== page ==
Divine Love has shown us the way out of error and leadeth us through Christian Science into the “realm of unerring, eternal, and omnipotent Mind; the atmosphere of Spirit, where Soul is supreme” (Science and Health, 581).

“The Twenty-Third Psalm” (excerpt) from Christian Science Journal, December 1898, by Henry D. Nunn

Thoughts shared on the Lesson from readers:

Psalm 25:5 “For thou art the God of my salvation – The word salvation” is not to be understood here in the sense in which it is now commonly used, as denoting deliverance from sin and future ruin, but in the more general sense of “deliverance” – deliverance from danger and death. The phrase is synonymous with “preservation,” and the idea is that the psalmist regarded God as his preserver; or that he owed his protection and safety in the time of danger to Him alone.” “On thee do I wait – That is, I rely on Thee; or, I am dependent on Thee. He had no other source of reliance or dependence.”

“All the day – Continually, always. He was really dependent upon Him at all times, and he felt that dependence. It is always true that we are dependent upon God for everything.”

— Barnes notes on the Bible, Psalm 25:5

Definition of “righteousness” from 1828 Webster’s Dictionary:
Purity of heart and rectitude of life; Conformity of heart and life to the divine law; nearly equivalent tocholiness; comprehending holy principles and affections of the heart; All we call Justice, honesty, virtue, with holy affections; in short it is true religion another beautiful definition to think about and so what is this saying God leadth leadth us into these Paths of righteousness.

— Webster’s 1828 Dictionary

Restore: to return a lost thing to replace to a former place; bring back; recover; heal; cure; repair, rebuild, revive; resuscitate; bring back to life; return after absence; renew; reestablish after an interruption.

— Webster’s 1828 Dictionary

A sense of loss is presented to human find consciousness when, influenced by error, one believes good, health, prosperity, friendship, and substance, and love in matter and personal sense.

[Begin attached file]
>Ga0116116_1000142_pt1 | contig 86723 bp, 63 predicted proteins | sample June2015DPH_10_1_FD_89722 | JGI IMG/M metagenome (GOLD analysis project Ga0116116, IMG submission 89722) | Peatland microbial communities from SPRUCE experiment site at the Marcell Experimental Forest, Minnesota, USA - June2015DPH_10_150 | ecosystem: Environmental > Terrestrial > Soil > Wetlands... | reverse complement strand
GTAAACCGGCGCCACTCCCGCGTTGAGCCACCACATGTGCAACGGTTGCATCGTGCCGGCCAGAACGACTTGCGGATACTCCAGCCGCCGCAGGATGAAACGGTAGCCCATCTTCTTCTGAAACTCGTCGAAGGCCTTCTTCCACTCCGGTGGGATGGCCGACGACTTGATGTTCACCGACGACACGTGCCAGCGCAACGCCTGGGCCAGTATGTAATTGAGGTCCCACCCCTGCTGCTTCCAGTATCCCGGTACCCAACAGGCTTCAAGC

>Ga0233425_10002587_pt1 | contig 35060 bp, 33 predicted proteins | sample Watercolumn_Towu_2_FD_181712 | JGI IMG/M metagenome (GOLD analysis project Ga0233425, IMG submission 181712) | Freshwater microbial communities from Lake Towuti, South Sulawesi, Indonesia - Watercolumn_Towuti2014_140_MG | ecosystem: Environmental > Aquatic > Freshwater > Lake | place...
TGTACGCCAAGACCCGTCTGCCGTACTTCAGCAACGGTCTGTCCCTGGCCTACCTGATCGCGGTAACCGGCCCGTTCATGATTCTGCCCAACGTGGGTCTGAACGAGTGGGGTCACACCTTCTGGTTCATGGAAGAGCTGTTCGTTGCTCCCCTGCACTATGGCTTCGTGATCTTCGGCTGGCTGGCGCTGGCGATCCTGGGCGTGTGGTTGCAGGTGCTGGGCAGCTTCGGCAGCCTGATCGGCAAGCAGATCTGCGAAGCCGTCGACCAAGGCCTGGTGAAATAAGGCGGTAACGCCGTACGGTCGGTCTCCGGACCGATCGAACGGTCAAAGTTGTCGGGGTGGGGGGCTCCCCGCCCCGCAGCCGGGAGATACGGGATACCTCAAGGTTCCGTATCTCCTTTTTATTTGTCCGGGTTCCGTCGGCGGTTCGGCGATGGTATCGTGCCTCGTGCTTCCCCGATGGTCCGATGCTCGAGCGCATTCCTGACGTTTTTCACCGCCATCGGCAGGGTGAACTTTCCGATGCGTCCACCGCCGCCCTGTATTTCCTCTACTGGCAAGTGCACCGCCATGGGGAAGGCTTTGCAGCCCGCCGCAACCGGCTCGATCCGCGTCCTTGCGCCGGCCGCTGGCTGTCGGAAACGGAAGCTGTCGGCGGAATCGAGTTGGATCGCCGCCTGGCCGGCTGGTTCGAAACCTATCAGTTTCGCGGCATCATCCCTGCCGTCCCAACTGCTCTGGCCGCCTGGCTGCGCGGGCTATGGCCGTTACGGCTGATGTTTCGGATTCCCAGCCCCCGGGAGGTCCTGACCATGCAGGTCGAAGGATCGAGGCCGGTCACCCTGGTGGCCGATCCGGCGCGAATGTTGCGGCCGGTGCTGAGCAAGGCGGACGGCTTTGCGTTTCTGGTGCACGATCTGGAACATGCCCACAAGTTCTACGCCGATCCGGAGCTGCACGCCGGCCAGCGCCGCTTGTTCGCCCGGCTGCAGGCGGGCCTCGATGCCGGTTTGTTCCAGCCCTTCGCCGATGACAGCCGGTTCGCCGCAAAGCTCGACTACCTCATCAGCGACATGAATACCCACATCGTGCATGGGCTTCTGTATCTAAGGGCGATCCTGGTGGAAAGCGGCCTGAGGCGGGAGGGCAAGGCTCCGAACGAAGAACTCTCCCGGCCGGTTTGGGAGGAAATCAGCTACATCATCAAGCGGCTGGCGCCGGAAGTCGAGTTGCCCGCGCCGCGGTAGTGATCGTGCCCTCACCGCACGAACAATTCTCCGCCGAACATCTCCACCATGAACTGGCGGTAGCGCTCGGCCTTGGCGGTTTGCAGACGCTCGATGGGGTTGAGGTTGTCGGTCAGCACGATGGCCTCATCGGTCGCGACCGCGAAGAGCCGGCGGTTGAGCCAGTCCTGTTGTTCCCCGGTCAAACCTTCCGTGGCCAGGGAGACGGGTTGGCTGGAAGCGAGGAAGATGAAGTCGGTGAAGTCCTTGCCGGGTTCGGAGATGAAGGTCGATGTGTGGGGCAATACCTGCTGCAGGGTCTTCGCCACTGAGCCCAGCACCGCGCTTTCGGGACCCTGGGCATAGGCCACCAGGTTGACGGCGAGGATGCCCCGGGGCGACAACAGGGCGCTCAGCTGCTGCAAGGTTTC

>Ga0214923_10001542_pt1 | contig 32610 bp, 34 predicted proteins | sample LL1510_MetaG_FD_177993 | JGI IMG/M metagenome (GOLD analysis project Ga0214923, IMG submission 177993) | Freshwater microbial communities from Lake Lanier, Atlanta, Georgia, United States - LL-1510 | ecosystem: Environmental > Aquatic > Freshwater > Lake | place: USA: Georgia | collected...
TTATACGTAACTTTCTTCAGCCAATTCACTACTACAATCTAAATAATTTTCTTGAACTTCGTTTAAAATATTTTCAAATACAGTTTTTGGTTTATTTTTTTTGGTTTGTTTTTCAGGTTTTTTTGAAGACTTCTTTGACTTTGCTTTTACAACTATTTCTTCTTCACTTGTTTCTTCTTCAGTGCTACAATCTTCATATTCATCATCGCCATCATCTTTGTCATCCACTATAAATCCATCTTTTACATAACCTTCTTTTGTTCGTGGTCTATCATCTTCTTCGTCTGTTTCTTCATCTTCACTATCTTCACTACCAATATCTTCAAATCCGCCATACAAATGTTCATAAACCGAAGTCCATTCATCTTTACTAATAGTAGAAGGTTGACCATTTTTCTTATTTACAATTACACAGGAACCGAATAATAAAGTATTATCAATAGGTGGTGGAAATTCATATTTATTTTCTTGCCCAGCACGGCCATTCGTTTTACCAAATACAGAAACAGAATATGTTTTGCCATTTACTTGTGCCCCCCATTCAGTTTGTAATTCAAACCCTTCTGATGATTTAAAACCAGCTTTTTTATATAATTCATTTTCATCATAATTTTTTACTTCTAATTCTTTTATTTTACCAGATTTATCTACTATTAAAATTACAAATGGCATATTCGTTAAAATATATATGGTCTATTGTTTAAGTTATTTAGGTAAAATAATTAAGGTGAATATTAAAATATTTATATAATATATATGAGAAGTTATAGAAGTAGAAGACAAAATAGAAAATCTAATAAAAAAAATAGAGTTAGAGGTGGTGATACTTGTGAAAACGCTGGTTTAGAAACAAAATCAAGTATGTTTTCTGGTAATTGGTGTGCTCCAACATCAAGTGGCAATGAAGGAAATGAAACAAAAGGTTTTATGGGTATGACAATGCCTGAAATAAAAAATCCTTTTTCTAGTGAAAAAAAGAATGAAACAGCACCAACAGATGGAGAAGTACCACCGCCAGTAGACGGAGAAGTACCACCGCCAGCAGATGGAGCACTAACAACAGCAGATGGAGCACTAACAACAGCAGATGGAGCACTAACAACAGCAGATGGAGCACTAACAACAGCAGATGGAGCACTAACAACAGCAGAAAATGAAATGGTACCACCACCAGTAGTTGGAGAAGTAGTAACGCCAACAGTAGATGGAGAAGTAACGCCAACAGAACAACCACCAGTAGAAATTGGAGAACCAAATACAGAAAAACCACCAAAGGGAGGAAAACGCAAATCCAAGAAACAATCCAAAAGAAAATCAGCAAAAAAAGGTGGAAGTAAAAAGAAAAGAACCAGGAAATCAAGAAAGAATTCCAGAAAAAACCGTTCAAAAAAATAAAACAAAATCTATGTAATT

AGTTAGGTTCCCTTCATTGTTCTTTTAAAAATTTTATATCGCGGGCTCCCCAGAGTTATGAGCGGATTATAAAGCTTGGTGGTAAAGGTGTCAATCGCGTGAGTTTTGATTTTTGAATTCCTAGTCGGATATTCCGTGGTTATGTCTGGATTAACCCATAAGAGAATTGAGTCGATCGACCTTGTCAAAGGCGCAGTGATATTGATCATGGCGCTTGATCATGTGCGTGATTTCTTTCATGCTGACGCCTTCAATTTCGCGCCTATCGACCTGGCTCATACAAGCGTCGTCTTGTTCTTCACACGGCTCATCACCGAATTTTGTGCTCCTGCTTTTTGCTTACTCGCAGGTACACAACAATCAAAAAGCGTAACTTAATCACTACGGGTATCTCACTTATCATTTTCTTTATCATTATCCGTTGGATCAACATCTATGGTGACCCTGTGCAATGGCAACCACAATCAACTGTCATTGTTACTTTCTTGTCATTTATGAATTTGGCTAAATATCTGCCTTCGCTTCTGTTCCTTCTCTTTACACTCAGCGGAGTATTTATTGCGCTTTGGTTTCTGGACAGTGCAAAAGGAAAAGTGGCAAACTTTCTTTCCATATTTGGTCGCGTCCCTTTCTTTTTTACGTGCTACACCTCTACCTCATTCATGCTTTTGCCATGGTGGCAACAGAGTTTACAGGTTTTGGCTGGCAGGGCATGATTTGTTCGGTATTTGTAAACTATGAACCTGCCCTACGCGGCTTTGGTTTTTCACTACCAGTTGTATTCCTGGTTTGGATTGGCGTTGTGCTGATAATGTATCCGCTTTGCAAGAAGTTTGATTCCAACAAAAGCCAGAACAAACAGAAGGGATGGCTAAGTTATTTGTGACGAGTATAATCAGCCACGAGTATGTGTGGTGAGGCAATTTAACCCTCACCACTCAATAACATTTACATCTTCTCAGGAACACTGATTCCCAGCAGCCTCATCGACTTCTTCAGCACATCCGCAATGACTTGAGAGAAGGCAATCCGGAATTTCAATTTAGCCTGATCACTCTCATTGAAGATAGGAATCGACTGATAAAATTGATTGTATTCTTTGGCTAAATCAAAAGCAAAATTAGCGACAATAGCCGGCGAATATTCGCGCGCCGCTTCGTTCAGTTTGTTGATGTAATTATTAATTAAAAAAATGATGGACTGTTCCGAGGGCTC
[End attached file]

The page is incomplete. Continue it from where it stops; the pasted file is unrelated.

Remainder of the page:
If we are oppressed by a sense of loss, we may apply the law of God and find the good we are seeking; for this law, as it is obeyed, restores lost innocence and joy, lost health and strength, lost friendship, vanished love. These are found in the kingdom of heaven, where alone we can find the real and eternal. There they have always been, and there they are kept intact for us to claim, guarded by God’s unchanging, powerful law, which is always at work, no matter what personal sense may falsely declare.

God’s law is always in operation; it can be appealed to immediately. We see this illustrated in human affairs. If we are robbed, if our rights are interfered with, we appeal to the law which provides for the return of that which was lost. We proceed to seek for, to claim, and to identity our own in the place and manner which the law directs. How foolish to be too careless or lazy to apply to the law and to take the necessary steps to obtain its aid! Many of us have truth, and will point out proved again and again that obedience to the law of God restores what is apparently lost.

We should claim all that error tells us we have lost, whether it be love, joy, peace, actvity, helath, prosperity, keenness, power, vision, efficiency, or position. God’s gifts cannot be lostsince they exist exist in Him.

“God’s Law of Restoration” from Christian Science Sentinel, June 23, 1934, by Katherine English

Article — “Things to Handle Daily” from Watches, Prayers, and Arguments given by Mary Baker Eddy

Final Readings

Print this page

Share via email